Experiential Learning – Lower School

Grades 1–2 Fall Outdoor Education Trip

Tomten Farm

Students dig up potatoes with Miss Lacey.

Sonja in the grow dome.

Considering the added difficulty of growing crops in the mountains, the farm also captures rain and uses the water for irrigating the crops and thermoregulation in the green houses. The founder and operator of the farm, Kris Holstrom, is a wealth of knowledge regarding sustainable farming, local environments, and anything else the children asked.

The class was divided up into three groups for touring the farm with Kris and the hard-working
interns as their guides. The interns, Clayton, Carrel, Jordan and Maya, come to the farm from all over the country to work and learn about sustainable farming. The interns live in the two yurts located on the farm and some stay through the bitter winter. For our trip, each student group consisted of five to six children, allowing for more direct questions and in-depth discussions. The groups took two tours in the morning and their final tour in the afternoon after a group lunch on the porch of the house.

Kris takes the students on an edible tour of the greenhouse.One group began to work in the garden harvesting a variety of produce including different types of potatoes, radishes, beets, and garlic. While Carrel and Clayton explained the compost system that the farm uses, the kids discovered a large root of horseradish. Using a shovel, Carrel dug up the horseradish and gave everyone a taste of the spicy plant. The children also harvested a large cabbage, which Kris kindly used to make delicious coleslaw for everyone to share later for lunch. Another group was given a full tour of the farm with Kris. At the chicken coop, she taught us how to calm a chicken by holding it upside down. She was generous with her time and efforts and allowed each child to take home as much mint, oregano, and rosemary as they wished. Kris also shared the history of the two greenhouses on the farm. In the dome greenhouse, the edge is lined with an artistic clay bed a former intern designed and built that holds in the soil. In the other greenhouse, Kris showed us the new mushroom room that they had recently built.

Maya and Jordan gave an informative tour in cultivating oyster mushrooms. The children grabbed a hand full of straw out a large pile and spread the mycelium, the vegetative growth of the fungus, throughout the straw. They placed their produce in plastic bags and poked a variety of holes around the bag about an inch apart. As a parting gift, Kris gave each child a purple potato and a bag to take home their mushrooms, acorns and herbs. At the end of the day, one student appropriately summed the experience up by saying: “That was a really hard day but it was also really good!”


3-4 High Camp Header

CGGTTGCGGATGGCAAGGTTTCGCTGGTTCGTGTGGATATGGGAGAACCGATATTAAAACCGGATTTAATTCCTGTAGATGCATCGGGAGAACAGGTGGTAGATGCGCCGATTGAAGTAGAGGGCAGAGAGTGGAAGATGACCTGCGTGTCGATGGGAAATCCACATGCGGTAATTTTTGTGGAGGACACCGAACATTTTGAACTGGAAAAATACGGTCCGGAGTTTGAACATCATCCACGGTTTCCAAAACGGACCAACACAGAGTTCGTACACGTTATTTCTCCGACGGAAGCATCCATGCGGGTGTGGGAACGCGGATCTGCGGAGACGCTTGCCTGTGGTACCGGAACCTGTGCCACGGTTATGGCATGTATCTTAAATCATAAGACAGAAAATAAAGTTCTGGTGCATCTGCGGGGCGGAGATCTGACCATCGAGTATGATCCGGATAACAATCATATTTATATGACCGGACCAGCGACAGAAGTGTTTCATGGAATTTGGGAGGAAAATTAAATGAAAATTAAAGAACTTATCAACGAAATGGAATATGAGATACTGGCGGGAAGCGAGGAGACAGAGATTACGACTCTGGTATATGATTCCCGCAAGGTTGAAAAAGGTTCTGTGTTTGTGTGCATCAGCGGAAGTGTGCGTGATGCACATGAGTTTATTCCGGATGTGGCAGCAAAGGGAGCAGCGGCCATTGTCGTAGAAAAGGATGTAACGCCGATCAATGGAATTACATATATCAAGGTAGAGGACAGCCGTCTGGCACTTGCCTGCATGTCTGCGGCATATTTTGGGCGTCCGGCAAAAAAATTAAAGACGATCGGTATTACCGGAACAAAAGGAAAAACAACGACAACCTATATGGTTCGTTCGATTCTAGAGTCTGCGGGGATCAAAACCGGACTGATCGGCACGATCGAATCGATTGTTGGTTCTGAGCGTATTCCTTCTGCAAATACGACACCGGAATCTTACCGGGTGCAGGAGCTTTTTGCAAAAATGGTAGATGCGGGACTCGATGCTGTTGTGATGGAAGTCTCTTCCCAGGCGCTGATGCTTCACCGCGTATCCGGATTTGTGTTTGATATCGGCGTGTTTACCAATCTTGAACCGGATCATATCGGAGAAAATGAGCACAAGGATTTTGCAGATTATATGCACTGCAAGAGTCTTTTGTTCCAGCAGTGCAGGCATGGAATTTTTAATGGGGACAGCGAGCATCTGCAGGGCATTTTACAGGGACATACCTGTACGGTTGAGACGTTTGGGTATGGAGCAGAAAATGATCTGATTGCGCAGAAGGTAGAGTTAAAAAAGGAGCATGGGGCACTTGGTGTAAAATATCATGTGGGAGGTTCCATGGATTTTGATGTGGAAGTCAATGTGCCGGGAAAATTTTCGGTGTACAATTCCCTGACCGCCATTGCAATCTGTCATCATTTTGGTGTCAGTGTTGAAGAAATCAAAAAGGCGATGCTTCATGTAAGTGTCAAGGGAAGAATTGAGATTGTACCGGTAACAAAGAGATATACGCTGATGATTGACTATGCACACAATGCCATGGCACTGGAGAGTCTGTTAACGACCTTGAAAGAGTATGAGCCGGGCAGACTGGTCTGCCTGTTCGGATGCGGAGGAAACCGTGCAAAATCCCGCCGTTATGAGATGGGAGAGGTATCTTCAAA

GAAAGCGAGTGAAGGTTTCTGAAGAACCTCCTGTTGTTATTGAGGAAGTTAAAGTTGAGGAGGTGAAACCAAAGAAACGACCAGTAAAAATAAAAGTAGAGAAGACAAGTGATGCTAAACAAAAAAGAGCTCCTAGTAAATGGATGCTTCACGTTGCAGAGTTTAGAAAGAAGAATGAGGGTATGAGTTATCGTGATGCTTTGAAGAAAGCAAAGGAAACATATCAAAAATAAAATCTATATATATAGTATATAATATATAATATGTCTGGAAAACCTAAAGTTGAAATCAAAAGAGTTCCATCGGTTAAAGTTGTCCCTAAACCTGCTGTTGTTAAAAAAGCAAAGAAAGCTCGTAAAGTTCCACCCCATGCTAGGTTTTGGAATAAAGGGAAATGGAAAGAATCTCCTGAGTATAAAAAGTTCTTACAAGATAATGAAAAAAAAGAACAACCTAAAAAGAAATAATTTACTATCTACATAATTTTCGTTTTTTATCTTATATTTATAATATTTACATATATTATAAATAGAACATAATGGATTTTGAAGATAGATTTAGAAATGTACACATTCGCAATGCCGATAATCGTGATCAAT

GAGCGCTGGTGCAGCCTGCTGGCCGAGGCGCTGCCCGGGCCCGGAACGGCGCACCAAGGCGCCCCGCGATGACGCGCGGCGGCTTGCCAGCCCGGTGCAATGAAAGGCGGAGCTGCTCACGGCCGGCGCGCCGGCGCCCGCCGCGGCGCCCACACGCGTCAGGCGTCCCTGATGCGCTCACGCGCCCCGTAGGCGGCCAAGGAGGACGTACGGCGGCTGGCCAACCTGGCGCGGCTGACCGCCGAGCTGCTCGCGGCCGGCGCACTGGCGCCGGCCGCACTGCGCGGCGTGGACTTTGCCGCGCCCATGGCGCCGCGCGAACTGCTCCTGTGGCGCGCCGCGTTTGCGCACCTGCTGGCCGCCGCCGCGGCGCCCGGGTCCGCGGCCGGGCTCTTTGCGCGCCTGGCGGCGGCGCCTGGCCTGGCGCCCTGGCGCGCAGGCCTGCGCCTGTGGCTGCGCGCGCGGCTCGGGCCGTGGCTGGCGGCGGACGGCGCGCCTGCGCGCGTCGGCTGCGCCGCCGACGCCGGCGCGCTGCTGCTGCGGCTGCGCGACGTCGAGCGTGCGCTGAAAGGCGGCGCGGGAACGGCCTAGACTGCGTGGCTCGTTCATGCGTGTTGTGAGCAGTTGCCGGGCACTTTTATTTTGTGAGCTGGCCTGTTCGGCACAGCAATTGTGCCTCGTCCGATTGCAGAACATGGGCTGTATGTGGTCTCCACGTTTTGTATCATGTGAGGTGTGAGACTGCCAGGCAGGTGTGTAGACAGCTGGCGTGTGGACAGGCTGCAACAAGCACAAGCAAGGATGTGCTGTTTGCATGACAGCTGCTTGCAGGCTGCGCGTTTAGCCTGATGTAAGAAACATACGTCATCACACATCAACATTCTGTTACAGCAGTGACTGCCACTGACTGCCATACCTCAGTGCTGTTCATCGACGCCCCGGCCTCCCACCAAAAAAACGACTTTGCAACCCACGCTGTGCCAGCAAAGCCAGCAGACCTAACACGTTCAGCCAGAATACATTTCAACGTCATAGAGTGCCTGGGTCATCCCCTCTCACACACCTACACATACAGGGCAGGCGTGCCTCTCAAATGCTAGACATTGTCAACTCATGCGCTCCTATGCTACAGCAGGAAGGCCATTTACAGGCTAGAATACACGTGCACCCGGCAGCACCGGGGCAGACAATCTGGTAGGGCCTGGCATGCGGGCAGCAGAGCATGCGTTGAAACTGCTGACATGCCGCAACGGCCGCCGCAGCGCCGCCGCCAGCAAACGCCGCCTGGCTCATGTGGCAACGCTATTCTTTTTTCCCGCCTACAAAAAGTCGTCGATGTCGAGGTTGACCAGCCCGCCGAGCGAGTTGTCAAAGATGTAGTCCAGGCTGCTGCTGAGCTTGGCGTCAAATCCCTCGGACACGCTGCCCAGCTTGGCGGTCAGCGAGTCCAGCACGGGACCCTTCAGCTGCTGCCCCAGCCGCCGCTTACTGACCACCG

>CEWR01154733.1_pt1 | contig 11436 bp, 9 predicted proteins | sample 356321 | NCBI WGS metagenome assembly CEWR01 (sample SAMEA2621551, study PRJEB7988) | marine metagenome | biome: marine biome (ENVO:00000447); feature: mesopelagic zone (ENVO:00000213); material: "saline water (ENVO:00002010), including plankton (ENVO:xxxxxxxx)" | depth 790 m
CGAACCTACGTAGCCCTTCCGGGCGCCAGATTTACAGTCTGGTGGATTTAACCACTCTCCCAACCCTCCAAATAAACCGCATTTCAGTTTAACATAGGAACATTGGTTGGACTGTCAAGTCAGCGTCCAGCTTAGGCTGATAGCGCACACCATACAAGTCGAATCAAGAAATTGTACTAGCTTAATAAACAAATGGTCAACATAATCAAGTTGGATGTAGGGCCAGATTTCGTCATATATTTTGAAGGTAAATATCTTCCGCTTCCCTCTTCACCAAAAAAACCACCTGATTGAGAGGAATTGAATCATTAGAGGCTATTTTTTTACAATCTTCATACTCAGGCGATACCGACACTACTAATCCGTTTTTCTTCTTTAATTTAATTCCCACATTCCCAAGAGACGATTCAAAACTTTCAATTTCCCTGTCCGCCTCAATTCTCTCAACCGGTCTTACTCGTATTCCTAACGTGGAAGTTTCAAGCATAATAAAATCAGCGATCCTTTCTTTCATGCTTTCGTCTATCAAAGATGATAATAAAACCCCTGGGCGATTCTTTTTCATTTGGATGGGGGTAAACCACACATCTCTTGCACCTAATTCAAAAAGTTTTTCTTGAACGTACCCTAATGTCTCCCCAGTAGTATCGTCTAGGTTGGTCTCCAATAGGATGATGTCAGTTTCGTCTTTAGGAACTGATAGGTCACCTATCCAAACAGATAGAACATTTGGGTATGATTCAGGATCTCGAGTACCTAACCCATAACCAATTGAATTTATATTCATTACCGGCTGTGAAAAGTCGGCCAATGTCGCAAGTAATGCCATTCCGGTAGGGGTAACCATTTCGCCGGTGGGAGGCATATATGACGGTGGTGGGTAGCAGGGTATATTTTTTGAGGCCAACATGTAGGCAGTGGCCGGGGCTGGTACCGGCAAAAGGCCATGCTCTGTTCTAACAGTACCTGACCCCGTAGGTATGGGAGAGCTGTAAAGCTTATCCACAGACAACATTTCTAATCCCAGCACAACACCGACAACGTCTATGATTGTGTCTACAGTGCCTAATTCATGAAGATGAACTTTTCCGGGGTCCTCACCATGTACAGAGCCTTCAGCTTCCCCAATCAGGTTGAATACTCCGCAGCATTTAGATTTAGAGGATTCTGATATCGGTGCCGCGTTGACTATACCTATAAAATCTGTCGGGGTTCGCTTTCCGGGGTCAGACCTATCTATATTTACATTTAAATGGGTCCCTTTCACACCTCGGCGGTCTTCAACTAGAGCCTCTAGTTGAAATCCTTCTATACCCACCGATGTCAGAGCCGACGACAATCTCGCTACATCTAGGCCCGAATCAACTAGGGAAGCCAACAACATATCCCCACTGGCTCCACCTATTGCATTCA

High Camp Hut: Wilderness Skills and Nature Art

Group shot with Lizard Head in the background.

Group shot with Lizard Head in the background.

This September, twelve students from Telluride Mountain School’s third and fourth grade spent three days at the High Camp Hut. Perched above Lizard Head Pass, the hut offers spectacular views of Sheep Mountain and plenty of space to get to know each other inside, and adventure outdoors. To begin, students hiked the 2.5 miles to the High Camp Hut. Upon arriving to the hut, students quickly settled into its many bedrooms and lofts.

We immediately got to work constructing Andy Goldsworthy inspired art projects using materials native to the area such as rocks, moss, grasses, sticks and leaves. That evening, we had the chance to have a campfire, roast marshmallows and play an exciting game of Pigs in the Pen in the surrounding forest.

Tying grass around sticks during Andy Goldsworthy inspired art project.

The sun was shining on the second day students worked in small groups at various stations participating in activities related to our curriculum. We marked contour lines on rocks using buckets with various levels of water. Students also learned how to use compasses and navigated through a scavenger hunt around the property using various bearings as clues. At a third station, students created Andy Goldsworthy inspired art projects. The rest of the afternoon was spent finishing art projects and admiring each other’s work.

Student cook groups preparing spaghetti.

Student cook groups preparing spaghetti.

Throughout the trip, students worked in cook crews to make all of the food that we ate. On our last morning, everyone pitched in to clean the hut and hike back down to the summit of Lizard Head Pass. Our time at High Camp Hut was a special chance for our class to bond and work on our curriculum in the amazing outdoor classroom that the Telluride has to offer.